“Benny Loves You”

The unconditional love between a boy and his favorite stuffed toy turns dark in “Benny Loves You,” a horror-comedy from writer, director and co-star, Karl Holt. As the film’s tagline goes, “hell hath no fury like a teddy scorned.” If you’re in the mood to see a stuffed rabbit-looking thing go full serial killer on anything and everything that he perceives is hurting his best friend, you’re going to love this movie.

Jack (Holt) is an adult, but he struggles with growing up. He still depends heavily on his mom and dad but after a family tragedy, Jack must sell the family home and move on. To be rid of the past for good, Jack throws out most of his childhood belongings, including his beloved plush Benny. This doesn’t sit too well with Benny, who springs to life with deadly intentions.

The premise is funny, but far from clever. The idea of a killer toy has been done to death (pun intended) in films like “Child’s Play” and “Puppet Master.” The story is stretched to feature length, and Benny’s welcome wears out less than halfway in. That’s not to say this is a total stinker. Some of the kills are creative and outrageously sinister, including a memorable bit where instead of finishing off a victim, Benny lets them suffer while taking a break to make himself a cup of tea.

Holt sets the tone quickly, with the horrifically hilarious accidental deaths of Jack’s parents during a birthday party, and giving Benny a voice that’s as comforting as it is creepy (“Benny loves you!”). The more absurd the situations, the better the film is. That’s not to say it doesn’t suffer bouts of monotony, and the story is so one-note that it gets old fast.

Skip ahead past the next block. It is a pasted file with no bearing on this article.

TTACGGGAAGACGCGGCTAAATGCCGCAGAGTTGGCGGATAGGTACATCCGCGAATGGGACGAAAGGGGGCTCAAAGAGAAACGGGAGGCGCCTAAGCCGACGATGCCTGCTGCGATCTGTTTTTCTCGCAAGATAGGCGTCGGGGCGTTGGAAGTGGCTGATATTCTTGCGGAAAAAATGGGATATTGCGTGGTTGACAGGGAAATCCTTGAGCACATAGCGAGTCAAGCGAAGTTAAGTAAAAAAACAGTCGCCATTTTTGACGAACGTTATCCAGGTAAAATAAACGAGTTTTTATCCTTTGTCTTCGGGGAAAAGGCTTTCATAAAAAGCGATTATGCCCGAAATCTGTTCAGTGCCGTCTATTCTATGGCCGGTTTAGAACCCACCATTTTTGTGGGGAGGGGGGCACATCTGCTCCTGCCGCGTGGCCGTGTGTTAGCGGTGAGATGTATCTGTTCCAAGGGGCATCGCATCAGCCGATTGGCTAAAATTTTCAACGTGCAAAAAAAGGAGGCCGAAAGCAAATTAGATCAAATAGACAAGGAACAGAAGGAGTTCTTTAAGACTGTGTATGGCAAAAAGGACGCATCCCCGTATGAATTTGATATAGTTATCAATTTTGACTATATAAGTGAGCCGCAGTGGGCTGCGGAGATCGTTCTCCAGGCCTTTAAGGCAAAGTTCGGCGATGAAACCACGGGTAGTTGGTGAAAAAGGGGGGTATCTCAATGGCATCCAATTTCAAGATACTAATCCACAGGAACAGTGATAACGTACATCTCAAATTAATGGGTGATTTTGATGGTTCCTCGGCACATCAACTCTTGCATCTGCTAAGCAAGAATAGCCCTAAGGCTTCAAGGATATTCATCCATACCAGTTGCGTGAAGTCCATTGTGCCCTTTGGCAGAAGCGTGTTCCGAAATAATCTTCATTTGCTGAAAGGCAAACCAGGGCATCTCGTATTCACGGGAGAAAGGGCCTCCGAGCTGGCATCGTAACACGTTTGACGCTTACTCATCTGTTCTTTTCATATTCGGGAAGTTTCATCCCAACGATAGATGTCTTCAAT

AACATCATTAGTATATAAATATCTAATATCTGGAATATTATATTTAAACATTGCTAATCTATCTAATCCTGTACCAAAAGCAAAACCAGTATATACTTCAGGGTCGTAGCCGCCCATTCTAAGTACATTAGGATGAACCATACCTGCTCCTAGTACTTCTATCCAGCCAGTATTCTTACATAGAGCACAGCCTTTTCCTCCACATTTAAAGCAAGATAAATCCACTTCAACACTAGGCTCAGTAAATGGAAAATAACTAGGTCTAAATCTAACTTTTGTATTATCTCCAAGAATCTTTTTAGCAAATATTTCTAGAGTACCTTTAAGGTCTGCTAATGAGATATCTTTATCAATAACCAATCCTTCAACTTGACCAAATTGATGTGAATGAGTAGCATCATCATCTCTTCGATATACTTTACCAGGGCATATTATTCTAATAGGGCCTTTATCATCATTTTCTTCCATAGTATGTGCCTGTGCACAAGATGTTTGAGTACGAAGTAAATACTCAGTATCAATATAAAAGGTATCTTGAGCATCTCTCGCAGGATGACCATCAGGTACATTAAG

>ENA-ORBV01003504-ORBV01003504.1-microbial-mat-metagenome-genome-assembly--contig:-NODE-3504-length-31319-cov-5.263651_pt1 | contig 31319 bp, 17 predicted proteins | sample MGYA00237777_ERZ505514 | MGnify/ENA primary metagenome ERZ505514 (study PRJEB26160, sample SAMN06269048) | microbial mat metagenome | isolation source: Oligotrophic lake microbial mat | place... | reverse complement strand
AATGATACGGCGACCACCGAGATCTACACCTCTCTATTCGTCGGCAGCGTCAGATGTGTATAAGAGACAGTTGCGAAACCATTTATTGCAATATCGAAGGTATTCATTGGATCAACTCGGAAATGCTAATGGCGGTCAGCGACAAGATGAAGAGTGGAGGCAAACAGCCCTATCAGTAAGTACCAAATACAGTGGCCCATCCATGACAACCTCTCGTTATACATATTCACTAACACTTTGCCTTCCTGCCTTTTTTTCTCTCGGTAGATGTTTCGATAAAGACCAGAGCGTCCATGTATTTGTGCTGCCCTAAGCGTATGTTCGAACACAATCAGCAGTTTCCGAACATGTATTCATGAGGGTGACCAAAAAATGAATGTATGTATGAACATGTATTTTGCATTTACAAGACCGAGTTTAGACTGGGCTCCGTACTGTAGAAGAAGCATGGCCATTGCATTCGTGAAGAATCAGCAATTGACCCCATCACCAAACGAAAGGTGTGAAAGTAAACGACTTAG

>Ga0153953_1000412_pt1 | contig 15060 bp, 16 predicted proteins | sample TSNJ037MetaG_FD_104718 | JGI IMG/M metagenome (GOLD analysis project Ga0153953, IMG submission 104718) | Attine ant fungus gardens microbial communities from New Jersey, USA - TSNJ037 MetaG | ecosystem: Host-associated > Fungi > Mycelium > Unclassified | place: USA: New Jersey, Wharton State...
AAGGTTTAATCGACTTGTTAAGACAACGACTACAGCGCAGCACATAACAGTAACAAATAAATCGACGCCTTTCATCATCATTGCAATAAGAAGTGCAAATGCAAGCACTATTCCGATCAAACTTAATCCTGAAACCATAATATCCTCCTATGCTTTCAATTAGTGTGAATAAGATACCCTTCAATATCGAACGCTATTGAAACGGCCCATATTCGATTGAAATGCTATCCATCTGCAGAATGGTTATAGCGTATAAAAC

The British humor suits the film well, and it’s easy to sympathize with Benny because he murders solely out of love for his boy, Jack. Even as Benny’s killer instincts kick in and he goes on a bloody, gore-filled spree, you still feel a connection with him. What makes this possible is the way the character looks. Benny is the ideal balance of lovable and menacing, especially as he’s bouncing along with a cute little giggle while holding a bloody butcher knife in his hand. The filmmakers have nailed the look of the toy, and Benny is so funny because he’s delightful and appears so innocent, yet he’s a cold-blooded serial killer.

There are some themes about embracing your inner child before you shut the door for good, and Jack’s emotions bring Benny to life to illustrate the point. It’s not played like Benny is a figment of Jack’s imagination but instead as a matter of fact.

The filmmakers lean heavily on CGI, and the animated toys look terrific. It’s a low budget project for sure, but it doesn’t visually seem like one.

There’s plenty of blood and gore in “Benny Loves You,” but the film isn’t overly dark. Instead, Holt opts to lean more on the comedy side than the horror, making this a film that will likely be popular during the midnight movie circuit at art house theaters.

By: Louisa Moore

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